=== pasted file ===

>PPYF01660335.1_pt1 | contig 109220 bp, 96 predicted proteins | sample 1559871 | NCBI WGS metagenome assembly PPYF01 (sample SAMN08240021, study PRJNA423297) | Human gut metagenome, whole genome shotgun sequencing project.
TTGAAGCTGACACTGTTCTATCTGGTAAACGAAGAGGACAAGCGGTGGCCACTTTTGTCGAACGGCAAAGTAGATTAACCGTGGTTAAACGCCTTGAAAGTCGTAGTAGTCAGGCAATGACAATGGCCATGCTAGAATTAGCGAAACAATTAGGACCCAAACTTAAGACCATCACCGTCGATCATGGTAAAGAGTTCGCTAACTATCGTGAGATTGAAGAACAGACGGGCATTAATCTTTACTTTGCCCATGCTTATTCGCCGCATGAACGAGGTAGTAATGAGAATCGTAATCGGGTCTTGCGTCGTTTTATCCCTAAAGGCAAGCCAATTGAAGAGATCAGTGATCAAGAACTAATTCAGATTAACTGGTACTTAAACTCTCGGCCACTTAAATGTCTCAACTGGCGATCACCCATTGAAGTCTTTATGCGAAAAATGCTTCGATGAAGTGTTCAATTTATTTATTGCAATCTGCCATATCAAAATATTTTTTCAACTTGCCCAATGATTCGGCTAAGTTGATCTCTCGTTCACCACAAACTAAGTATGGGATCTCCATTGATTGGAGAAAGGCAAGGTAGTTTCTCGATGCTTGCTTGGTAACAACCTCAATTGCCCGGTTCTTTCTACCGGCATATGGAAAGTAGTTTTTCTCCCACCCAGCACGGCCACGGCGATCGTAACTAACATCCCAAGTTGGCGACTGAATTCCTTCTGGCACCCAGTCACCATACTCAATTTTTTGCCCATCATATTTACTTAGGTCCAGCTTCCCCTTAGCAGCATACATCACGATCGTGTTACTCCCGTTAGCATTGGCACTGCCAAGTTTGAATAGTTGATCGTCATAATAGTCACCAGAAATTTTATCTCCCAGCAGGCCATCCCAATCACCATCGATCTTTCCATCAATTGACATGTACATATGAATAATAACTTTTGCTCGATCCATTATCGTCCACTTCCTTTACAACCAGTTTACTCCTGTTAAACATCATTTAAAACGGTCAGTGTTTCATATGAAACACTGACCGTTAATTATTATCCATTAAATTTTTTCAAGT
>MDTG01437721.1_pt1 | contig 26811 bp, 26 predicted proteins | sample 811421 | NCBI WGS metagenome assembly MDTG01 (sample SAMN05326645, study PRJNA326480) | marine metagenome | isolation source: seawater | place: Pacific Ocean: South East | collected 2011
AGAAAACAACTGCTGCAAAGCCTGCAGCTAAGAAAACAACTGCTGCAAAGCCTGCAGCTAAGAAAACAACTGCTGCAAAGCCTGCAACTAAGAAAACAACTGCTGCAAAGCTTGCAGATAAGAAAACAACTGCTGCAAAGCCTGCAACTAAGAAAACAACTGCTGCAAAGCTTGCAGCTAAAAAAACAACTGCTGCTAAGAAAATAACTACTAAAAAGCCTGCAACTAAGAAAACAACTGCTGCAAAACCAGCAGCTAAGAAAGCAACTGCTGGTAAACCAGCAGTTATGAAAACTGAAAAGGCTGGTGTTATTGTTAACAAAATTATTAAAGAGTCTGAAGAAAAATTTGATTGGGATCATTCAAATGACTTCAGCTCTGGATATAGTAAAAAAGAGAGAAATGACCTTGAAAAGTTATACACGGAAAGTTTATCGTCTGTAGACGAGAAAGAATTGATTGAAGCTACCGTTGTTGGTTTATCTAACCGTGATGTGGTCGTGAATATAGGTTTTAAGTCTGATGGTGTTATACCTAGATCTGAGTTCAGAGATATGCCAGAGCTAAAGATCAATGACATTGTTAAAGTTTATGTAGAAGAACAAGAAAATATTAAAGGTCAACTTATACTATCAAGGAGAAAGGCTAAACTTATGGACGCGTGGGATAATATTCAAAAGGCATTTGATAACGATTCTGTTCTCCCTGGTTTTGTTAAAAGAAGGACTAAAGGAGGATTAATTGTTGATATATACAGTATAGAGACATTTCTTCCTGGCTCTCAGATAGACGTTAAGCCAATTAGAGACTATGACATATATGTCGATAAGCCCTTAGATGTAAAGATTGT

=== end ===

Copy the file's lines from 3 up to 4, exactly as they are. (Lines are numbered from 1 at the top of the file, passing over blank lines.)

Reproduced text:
>MDTG01437721.1_pt1 | contig 26811 bp, 26 predicted proteins | sample 811421 | NCBI WGS metagenome assembly MDTG01 (sample SAMN05326645, study PRJNA326480) | marine metagenome | isolation source: seawater | place: Pacific Ocean: South East | collected 2011
AGAAAACAACTGCTGCAAAGCCTGCAGCTAAGAAAACAACTGCTGCAAAGCCTGCAGCTAAGAAAACAACTGCTGCAAAGCCTGCAACTAAGAAAACAACTGCTGCAAAGCTTGCAGATAAGAAAACAACTGCTGCAAAGCCTGCAACTAAGAAAACAACTGCTGCAAAGCTTGCAGCTAAAAAAACAACTGCTGCTAAGAAAATAACTACTAAAAAGCCTGCAACTAAGAAAACAACTGCTGCAAAACCAGCAGCTAAGAAAGCAACTGCTGGTAAACCAGCAGTTATGAAAACTGAAAAGGCTGGTGTTATTGTTAACAAAATTATTAAAGAGTCTGAAGAAAAATTTGATTGGGATCATTCAAATGACTTCAGCTCTGGATATAGTAAAAAAGAGAGAAATGACCTTGAAAAGTTATACACGGAAAGTTTATCGTCTGTAGACGAGAAAGAATTGATTGAAGCTACCGTTGTTGGTTTATCTAACCGTGATGTGGTCGTGAATATAGGTTTTAAGTCTGATGGTGTTATACCTAGATCTGAGTTCAGAGATATGCCAGAGCTAAAGATCAATGACATTGTTAAAGTTTATGTAGAAGAACAAGAAAATATTAAAGGTCAACTTATACTATCAAGGAGAAAGGCTAAACTTATGGACGCGTGGGATAATATTCAAAAGGCATTTGATAACGATTCTGTTCTCCCTGGTTTTGTTAAAAGAAGGACTAAAGGAGGATTAATTGTTGATATATACAGTATAGAGACATTTCTTCCTGGCTCTCAGATAGACGTTAAGCCAATTAGAGACTATGACATATATGTCGATAAGCCCTTAGATGTAAAGATTGT